If the phenomenal character of perceptual experiences consisted in their representational content, and if this content consisted entirely in the representation of “objective” properties, then experiences that have the same objective representational content would be alike in phenomenal character, whether the perceptual mechanisms of the subjects of these experiences were the same or different. In that case inverted qualia and absent qualia would be impossible. The way I reconcile the claim that inverted qualia and absent qualia are possible with representationalism about phenomenal character is by holding that among the properties represented by perceptual experiences are what I call “phenomenal properties,” and that the phenomenal content of experiences consists in their representation of these. These properties are perceiver relative, in such a way that perceivers can differ in what phenomenal properties they are perceiving the same objects to have while veridically perceiving these objects to have the same objective properties, and in such a way that different perceivers can, when veridically perceiving different objects, perceive the same phenomenal properties even though the objective properties they perceive are different. The idea is that we perceive the colors and other secondary qualities of things by perceiving phenomenal properties that are associated with them, and that individuals can differ with respect to what phenomenal properties are associated in their experience with the same objective secondary properties. Originally I held that phenomenal properties are relational properties that things have only when perceived – so, for example, the “color-like” phenomenal property I perceive when I see something red is a property something has just in case it produces an experience of a certain sort in the creature perceiving it.  More recently I have suggested that phenomenal properties are instead dispositional properties of a certain kind – dispositions things have to produce experiences of certain sorts in one or more sorts of creatures. The role of qualia in the account is to determine the types of experiences in terms of which the phenomenal properties are individuated, and, what goes with this, to bestow on experiences their phenomenal character, i.e., the part of their content that consists in the representation of phenomenal properties.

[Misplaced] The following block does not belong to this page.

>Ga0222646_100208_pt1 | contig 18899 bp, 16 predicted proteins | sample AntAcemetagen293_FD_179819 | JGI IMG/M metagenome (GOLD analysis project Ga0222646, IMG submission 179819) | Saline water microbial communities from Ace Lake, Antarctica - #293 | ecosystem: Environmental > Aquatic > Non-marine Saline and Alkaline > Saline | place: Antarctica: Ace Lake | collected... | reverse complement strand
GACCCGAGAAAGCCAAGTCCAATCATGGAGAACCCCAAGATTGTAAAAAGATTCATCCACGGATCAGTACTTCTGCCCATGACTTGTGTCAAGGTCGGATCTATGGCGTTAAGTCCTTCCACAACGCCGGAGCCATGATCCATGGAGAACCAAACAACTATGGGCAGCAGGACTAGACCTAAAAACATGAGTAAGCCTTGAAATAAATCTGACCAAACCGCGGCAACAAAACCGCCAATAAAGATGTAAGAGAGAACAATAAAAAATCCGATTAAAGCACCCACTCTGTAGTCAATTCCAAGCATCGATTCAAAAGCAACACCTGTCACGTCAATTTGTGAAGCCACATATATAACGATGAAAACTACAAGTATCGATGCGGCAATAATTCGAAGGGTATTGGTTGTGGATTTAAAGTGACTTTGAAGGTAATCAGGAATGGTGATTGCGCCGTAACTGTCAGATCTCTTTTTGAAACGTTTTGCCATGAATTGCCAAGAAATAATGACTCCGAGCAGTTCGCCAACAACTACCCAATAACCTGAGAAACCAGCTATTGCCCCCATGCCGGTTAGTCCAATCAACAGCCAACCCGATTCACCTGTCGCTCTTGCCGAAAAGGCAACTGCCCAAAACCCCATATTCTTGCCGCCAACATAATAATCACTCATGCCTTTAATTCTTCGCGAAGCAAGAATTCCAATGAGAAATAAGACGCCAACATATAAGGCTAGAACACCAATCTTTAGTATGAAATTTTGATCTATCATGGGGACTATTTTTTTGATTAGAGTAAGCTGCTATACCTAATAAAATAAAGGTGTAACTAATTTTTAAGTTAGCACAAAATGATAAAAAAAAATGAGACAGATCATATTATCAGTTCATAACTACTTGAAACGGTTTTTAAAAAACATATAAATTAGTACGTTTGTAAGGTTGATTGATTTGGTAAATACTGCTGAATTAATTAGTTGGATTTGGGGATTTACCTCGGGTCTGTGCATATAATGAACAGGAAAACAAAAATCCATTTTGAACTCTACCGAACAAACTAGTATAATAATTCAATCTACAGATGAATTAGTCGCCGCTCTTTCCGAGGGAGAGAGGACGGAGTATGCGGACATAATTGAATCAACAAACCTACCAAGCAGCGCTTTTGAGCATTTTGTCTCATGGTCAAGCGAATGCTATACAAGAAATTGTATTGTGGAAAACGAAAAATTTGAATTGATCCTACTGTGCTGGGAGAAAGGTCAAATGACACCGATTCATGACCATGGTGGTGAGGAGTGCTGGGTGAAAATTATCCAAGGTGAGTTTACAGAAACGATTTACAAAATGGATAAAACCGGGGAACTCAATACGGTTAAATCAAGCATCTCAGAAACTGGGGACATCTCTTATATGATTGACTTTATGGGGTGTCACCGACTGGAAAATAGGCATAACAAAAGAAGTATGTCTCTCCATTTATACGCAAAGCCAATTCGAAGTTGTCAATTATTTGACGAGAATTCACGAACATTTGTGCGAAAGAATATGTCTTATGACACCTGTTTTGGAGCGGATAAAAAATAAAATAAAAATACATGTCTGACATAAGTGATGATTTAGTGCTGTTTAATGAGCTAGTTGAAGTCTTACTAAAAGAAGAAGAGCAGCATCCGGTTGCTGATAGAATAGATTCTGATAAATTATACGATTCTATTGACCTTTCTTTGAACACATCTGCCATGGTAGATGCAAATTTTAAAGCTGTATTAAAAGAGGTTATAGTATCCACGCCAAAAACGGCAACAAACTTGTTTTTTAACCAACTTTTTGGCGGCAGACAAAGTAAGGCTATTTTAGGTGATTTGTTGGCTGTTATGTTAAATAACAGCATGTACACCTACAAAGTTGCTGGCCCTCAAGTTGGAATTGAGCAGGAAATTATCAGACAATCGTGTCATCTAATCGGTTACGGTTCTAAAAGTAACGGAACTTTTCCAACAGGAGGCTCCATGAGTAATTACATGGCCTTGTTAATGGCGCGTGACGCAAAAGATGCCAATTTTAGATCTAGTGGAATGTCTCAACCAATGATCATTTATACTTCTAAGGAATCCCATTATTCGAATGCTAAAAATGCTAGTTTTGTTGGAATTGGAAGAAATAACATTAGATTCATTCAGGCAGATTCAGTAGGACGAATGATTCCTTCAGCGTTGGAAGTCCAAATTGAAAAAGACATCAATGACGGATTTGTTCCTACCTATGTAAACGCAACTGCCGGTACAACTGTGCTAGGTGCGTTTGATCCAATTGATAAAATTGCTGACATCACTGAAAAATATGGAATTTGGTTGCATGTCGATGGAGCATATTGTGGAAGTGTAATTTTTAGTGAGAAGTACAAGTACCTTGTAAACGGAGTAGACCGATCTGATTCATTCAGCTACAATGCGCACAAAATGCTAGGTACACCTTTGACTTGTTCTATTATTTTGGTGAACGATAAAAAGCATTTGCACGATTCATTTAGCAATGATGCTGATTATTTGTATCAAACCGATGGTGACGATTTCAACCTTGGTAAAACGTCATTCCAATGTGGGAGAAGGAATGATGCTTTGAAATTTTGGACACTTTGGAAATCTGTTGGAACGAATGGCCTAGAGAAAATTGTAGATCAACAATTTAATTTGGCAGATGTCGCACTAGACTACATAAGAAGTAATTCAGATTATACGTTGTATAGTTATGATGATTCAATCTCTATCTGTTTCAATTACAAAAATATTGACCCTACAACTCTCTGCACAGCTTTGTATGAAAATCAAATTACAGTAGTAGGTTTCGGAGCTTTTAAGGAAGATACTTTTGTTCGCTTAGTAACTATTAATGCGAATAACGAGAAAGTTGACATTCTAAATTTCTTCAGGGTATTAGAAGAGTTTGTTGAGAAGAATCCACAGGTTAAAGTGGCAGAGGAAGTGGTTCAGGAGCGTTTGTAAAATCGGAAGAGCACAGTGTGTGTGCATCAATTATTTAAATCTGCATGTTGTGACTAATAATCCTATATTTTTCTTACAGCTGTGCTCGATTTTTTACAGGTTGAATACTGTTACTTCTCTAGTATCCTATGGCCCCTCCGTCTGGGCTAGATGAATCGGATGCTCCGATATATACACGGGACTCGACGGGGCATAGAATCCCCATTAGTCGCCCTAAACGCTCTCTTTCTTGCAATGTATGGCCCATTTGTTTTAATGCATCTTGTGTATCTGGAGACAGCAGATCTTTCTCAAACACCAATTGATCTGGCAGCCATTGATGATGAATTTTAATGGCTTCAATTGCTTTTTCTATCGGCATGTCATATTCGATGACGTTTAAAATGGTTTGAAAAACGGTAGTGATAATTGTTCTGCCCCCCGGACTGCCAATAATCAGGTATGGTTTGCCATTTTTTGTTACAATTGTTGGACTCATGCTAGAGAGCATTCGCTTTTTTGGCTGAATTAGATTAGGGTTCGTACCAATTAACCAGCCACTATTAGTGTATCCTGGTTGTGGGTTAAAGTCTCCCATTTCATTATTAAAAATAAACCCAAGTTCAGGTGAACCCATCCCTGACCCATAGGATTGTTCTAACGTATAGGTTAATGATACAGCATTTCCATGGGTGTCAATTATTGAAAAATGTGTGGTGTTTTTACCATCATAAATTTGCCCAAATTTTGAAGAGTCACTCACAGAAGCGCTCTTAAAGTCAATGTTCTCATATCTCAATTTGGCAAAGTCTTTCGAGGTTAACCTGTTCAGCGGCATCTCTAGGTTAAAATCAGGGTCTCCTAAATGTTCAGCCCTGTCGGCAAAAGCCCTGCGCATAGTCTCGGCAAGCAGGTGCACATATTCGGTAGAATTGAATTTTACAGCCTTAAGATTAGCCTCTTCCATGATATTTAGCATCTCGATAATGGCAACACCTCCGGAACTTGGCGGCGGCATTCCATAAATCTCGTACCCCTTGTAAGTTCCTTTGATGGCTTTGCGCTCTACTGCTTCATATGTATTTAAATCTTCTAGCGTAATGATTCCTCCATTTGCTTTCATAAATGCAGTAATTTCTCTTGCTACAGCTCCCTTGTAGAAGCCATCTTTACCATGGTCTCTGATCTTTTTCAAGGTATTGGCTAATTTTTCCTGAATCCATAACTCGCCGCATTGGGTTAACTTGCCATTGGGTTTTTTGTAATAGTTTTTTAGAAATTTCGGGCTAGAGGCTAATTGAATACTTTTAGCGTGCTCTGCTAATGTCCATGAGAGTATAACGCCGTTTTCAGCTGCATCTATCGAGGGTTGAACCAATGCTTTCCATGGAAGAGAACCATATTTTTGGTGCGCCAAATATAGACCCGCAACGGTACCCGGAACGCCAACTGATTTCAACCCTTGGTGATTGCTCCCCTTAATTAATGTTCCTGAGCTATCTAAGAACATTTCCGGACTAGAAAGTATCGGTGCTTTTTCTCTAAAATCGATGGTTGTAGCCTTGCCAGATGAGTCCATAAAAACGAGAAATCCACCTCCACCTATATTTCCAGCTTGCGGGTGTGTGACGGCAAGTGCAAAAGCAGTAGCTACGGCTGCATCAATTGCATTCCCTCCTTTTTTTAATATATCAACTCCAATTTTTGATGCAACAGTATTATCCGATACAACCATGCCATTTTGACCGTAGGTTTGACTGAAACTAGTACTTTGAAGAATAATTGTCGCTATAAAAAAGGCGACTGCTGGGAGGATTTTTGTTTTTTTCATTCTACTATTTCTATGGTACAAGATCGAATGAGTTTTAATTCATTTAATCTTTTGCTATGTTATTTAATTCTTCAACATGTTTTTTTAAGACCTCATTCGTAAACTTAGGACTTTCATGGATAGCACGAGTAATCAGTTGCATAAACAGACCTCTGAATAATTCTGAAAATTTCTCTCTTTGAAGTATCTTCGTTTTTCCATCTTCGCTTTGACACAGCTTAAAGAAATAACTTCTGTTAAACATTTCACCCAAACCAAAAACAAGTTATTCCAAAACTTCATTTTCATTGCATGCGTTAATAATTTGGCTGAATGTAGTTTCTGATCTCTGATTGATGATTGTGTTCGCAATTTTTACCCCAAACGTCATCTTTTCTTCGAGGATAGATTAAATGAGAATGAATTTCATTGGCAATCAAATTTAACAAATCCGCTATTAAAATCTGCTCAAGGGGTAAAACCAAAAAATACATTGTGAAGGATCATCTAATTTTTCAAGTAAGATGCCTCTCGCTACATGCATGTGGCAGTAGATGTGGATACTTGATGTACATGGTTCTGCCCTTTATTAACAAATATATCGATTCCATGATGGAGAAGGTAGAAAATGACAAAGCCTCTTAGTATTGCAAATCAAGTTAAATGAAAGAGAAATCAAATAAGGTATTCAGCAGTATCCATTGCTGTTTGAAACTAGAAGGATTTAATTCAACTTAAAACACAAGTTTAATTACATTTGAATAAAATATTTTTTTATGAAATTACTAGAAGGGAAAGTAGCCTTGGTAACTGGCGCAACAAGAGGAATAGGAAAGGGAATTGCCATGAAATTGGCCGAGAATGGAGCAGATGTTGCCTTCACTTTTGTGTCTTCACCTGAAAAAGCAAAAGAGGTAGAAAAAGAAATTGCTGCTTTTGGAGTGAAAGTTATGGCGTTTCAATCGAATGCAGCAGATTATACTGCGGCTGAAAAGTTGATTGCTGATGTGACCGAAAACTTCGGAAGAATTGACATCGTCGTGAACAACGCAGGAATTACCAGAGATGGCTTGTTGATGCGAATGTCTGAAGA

One needs such an account if one is to combine representationalism about the phenomenal character of experiences with the view that qualia inversion is possible – more generally, with the view that to some extent the phenomenal character of experiences and their objective representational content can vary independently of one another. If phenomenal character is representational content, phenomenal character can vary independently of objective representational content only if there is another sort of representational content that can vary independently of objective representational content.
There is a view about what the phenomenal properties are that makes them aptly called “subjective,” and makes the experiential contents in which they are represented aptly called subjective representational content. This is the projectivist view that they are in fact properties of our experiences themselves, which the experiences falsely represent as instantiated in objects of outer perception – so one’s experiences (correctly) represent the tomato as red by (falsely) representing it as having a certain property that is in fact instantiated in the experience itself and is never instantiated except in experiences. This sort of error theory I am anxious to avoid. On my view, the phenomenal properties, although relational and individuated with respect to kinds of experiences, really do belong to the external things in which we perceive them as being instantiated. So while it seems right to say that the representation of these is not part of the objective representational content of experiences, I am reluctant to speak of it as subjective representational content.